The theme this week was Cartography and Town Planning. We spent a morning looking at different kinds of maps, and discussing why we need maps. The kids were fascinated by the MacArthur’s Universal Corrective Map, and the idea that the world map doesn’t have to be oriented North up, and can look very different depending on the point of view of the people who make them (check out this website for interesting talking points). We discussed early ideas of the world being flat, and what that meant to navigators and explorers. Then we started planning out our first project, which was creating and mapping out a fantasy land. I expected the kids to work on these rapidly and with great enthusiasm, after a rollicking discussion about Narnia, Middle Earth, and Hogsmeade. However the project got off to a slow start with some students, who found the idea of creating a new land from scratch overwhelming.

At some point during this first project, we went on a walk along a trail, and discovered two brightly painted rocks. I found out that there was a rock hunt taking place in the Town of Vienna, and the kids were itching to take part in it. Every single break was spent feverishly searching for painted rocks. So, on Tuesday evening I drove to Home Depot and bought a large bag of stones and some varnish, and set up a rock painting table. The kids painted rocks and hid them around Vienna, which meant walking around the town a lot.


Perfect for the next project, Rethinking Vienna, where the kids worked in groups to redesign the Town of Vienna, adding and changing features of their home town, and thinking deeply about what makes a place more pleasant to live in. I had no idea how much this project would resonate with the campers, for most of Thursday and friday they worked solidly through breaks, and drove the project independently without much help from me.

The real world topic had caught their interest more than the the fantasy world!

One team wanted Vienna to be more inclusive, put a mosque, a synagogue  and a temple next door to an already existing church, and gave them a communal relaxation/meditation space. Another group built a metro station in the town, and looked at making people use their cars less while running their daily chores. A third group came up with the simple but brilliant idea of putting water fountains along the W/OD trail for bikers to use. I was so impressed by their ideas, and by the direction this project had taken… and so was our surprise guest.

The Mayor of Vienna stopped by to look at the kids’ work and discuss their maps with them, and they were so excited to present their ideas to her. Suddenly, all my cooler than thou ten and eleven year olds were acting starstruck, and asking for autographs!

It was a lovely week, and a lot of it just happened fluidly! Here it is in pictures:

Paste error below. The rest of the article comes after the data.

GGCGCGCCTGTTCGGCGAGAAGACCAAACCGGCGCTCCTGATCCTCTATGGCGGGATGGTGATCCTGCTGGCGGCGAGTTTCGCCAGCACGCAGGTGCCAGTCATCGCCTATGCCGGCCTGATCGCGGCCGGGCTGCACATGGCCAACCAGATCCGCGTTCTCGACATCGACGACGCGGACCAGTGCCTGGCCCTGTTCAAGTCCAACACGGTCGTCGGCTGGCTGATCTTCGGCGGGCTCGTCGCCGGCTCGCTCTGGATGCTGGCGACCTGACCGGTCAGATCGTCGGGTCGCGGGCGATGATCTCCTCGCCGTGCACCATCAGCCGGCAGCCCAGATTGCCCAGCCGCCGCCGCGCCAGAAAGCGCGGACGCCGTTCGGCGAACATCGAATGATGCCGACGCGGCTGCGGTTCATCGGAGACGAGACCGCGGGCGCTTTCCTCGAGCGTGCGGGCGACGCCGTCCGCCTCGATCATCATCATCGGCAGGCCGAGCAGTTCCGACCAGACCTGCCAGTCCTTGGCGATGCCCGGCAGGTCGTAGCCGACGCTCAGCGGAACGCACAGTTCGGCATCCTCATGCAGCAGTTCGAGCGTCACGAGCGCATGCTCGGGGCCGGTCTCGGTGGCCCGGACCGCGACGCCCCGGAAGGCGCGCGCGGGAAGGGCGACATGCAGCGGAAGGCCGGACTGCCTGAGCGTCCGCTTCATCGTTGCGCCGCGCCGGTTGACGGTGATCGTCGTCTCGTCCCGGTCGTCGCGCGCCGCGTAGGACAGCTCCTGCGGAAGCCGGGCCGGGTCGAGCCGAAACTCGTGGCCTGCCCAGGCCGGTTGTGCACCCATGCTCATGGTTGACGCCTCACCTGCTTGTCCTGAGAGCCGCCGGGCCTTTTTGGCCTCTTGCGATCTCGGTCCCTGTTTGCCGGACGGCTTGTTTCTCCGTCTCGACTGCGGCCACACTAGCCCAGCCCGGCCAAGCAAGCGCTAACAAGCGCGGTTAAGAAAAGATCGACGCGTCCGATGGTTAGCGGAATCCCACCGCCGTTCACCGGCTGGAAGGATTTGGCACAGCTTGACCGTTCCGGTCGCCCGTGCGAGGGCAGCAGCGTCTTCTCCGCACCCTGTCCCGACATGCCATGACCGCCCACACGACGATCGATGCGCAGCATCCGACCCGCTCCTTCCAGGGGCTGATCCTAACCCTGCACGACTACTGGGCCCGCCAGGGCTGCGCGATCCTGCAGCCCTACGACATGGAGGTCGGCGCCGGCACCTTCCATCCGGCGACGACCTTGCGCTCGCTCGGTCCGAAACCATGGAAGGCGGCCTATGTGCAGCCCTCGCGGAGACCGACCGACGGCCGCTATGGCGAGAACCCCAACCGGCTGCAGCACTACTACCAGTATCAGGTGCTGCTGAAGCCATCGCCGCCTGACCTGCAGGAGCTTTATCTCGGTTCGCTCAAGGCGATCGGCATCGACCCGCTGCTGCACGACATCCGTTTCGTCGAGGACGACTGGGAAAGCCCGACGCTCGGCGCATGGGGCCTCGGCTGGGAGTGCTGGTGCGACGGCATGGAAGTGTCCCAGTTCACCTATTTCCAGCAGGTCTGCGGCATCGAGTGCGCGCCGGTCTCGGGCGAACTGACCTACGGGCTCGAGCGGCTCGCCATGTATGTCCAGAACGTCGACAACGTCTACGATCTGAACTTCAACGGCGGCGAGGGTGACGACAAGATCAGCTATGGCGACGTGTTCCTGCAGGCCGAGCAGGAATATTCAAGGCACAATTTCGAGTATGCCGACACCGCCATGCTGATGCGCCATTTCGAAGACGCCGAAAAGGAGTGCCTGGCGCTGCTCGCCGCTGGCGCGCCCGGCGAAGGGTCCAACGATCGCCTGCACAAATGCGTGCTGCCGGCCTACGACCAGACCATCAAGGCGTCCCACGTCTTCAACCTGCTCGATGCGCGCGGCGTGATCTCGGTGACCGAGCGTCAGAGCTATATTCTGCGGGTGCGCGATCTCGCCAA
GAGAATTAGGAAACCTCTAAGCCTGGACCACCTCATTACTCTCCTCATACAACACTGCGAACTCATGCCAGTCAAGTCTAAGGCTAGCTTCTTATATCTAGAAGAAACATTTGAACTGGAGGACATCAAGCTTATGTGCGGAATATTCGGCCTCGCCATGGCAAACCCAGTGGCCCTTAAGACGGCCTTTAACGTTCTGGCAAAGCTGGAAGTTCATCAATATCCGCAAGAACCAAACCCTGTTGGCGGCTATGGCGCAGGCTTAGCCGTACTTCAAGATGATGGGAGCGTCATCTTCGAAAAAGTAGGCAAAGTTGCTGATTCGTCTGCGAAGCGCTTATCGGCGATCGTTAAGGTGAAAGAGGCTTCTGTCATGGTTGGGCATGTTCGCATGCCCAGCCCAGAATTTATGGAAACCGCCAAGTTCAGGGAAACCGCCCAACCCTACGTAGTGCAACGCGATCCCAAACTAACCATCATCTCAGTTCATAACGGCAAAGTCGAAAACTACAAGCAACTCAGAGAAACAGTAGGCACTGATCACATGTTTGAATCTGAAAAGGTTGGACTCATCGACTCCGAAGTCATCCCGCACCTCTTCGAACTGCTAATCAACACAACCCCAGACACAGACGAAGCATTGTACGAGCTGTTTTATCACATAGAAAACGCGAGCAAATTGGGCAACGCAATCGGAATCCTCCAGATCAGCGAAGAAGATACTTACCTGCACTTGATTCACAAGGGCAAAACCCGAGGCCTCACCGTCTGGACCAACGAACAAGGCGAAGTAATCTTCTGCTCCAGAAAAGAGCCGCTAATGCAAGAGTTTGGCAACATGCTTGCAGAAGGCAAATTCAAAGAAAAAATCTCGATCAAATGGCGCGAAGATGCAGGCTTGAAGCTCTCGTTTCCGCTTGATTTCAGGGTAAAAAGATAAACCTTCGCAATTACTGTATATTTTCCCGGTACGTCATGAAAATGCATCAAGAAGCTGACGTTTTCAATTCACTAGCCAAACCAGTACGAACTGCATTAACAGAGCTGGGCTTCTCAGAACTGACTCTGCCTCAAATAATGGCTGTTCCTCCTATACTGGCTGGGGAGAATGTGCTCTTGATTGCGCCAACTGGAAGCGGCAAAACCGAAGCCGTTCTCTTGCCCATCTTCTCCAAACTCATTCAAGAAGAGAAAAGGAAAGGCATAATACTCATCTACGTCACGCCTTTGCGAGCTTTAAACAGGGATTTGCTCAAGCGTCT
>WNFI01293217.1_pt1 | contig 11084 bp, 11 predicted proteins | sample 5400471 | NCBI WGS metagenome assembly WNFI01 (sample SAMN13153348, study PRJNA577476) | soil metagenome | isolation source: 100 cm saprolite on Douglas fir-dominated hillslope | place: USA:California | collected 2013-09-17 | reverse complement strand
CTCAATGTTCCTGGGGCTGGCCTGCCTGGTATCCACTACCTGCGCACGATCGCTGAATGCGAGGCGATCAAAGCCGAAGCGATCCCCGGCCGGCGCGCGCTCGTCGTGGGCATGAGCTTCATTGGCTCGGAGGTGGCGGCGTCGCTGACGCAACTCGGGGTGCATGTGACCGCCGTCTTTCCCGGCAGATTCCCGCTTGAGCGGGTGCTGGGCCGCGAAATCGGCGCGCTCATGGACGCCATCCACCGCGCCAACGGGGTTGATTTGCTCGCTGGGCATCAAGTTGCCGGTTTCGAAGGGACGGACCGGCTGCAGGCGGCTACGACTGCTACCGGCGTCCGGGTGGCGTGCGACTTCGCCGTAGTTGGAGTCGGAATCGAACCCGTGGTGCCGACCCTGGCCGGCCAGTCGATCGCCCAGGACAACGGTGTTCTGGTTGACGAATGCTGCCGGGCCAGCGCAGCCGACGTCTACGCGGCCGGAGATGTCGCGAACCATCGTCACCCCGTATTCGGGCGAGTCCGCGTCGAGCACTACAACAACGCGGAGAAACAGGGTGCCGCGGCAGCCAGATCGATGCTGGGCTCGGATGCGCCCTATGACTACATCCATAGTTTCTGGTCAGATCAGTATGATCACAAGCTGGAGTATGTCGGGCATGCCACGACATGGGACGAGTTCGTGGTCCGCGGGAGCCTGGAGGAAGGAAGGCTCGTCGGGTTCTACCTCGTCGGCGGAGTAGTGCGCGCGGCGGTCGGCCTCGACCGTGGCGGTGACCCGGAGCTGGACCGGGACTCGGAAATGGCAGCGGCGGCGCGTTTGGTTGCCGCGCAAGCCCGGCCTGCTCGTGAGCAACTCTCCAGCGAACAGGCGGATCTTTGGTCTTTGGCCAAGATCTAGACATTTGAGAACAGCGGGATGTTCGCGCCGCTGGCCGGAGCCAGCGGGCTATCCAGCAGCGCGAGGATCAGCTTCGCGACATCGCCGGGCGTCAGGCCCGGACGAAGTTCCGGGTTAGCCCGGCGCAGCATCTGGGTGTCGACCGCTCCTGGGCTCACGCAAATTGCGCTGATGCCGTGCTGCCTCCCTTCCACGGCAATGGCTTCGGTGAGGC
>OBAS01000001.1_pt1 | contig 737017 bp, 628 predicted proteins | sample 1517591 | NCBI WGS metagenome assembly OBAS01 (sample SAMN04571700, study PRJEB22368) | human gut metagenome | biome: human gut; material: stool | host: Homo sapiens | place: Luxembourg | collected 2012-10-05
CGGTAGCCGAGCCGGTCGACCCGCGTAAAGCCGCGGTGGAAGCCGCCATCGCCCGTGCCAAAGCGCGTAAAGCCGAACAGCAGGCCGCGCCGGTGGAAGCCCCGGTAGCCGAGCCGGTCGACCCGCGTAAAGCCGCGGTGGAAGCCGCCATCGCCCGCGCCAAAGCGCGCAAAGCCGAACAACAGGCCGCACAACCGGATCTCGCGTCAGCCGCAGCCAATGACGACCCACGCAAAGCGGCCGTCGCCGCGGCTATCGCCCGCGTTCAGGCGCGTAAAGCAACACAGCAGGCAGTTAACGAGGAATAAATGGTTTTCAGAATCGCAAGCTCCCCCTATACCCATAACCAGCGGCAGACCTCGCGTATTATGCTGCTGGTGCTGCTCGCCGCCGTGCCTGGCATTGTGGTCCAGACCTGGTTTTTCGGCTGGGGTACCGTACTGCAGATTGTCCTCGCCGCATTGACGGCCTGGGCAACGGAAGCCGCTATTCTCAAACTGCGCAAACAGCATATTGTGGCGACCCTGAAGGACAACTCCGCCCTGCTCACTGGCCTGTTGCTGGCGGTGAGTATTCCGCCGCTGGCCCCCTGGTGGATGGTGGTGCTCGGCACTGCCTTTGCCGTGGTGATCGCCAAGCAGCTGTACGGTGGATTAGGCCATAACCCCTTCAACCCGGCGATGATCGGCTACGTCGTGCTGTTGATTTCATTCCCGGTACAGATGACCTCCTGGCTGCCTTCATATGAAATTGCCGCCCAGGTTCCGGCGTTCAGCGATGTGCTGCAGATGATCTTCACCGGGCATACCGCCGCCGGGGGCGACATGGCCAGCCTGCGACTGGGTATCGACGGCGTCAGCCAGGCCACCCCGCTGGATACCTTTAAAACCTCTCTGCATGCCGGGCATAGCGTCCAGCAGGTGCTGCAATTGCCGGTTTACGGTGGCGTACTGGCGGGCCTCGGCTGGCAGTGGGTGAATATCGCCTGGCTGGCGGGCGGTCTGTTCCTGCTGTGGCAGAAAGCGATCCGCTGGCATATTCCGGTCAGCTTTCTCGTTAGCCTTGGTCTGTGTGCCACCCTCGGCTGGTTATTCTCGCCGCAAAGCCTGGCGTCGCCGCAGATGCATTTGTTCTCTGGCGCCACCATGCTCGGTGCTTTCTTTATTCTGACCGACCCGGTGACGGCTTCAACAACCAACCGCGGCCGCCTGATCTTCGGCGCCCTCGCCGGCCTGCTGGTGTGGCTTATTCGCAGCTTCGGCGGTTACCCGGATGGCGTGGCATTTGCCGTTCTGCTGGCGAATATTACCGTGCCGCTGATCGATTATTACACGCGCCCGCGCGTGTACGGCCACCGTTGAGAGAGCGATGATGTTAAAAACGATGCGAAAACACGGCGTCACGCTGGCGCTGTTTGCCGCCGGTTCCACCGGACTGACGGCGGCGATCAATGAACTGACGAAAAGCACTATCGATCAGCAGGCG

Summer Art Camp, What Your Kids Did – Week 1

And so, the first week of this year’s summer camp has come to pass. I should have written this on the weekend, but I was exhausted, and chose to binge read Howl’s Moving Castle instead (excellent book by the way), take long naps, and drop in on the Smithsonian Folklife Festival, which is happening right now on the Mall.
This is the first time that I have left a gap between two weeks of camp, and I’ve got to say…. I like it!

Doing a camp the first week of the summer vacation was tough on both myself and the kids, they were exhausted from school, and I was bitter about having to still pack lunches. So, we took it a little easy, and followed our instincts. A lot of art making was done, but we also took very long breaks to play frisbee, nap under trees (the kids, not me – honest!), play monster games of Apples to Apples, and listen to Percy Jackson quietly. Summer is, after all, a time to decompress, and process, and I think the week was pretty well balanced.

The week’s theme was Food and Art, with a particular focus on cakes and desserts (yum!). We explored work by Joel Penkman and Wayne Thiebaud, and discussed Dutch still life and Hyperrealism. We designed cakes, block printed our designs, studied color theory, watched OK Go videos on it, and mixed delicious frosting colors with paint. We painted and and piped cakes onto canvas board, and then used our knowledge of color to paint and draw aerial landscapes (which was a bit of a detour from our theme). We drew our dream lunches with markers and pencils, and read some funny picture books about cake. On Friday, we baked mini cupcakes, and pretended that it was still all about art (well, we did use color theory for the food coloring!), but really we just wanted to eat cake! We played in the town green sprinklers, climbed trees, went for walks, and cleaned. We cleaned a lot, poor mites, that’s the downside to painting. Have a look at some pictures I took during the week:

The inspiration for this camp: our venue, Cocoa Vienna.




Impromptu Play-Doh baking contest


Dream lunchbox


Dream lunchbox in progress

Happy July 4th! I’ll be back with news of the next camp, and my birthday celebrations! Yessss!!!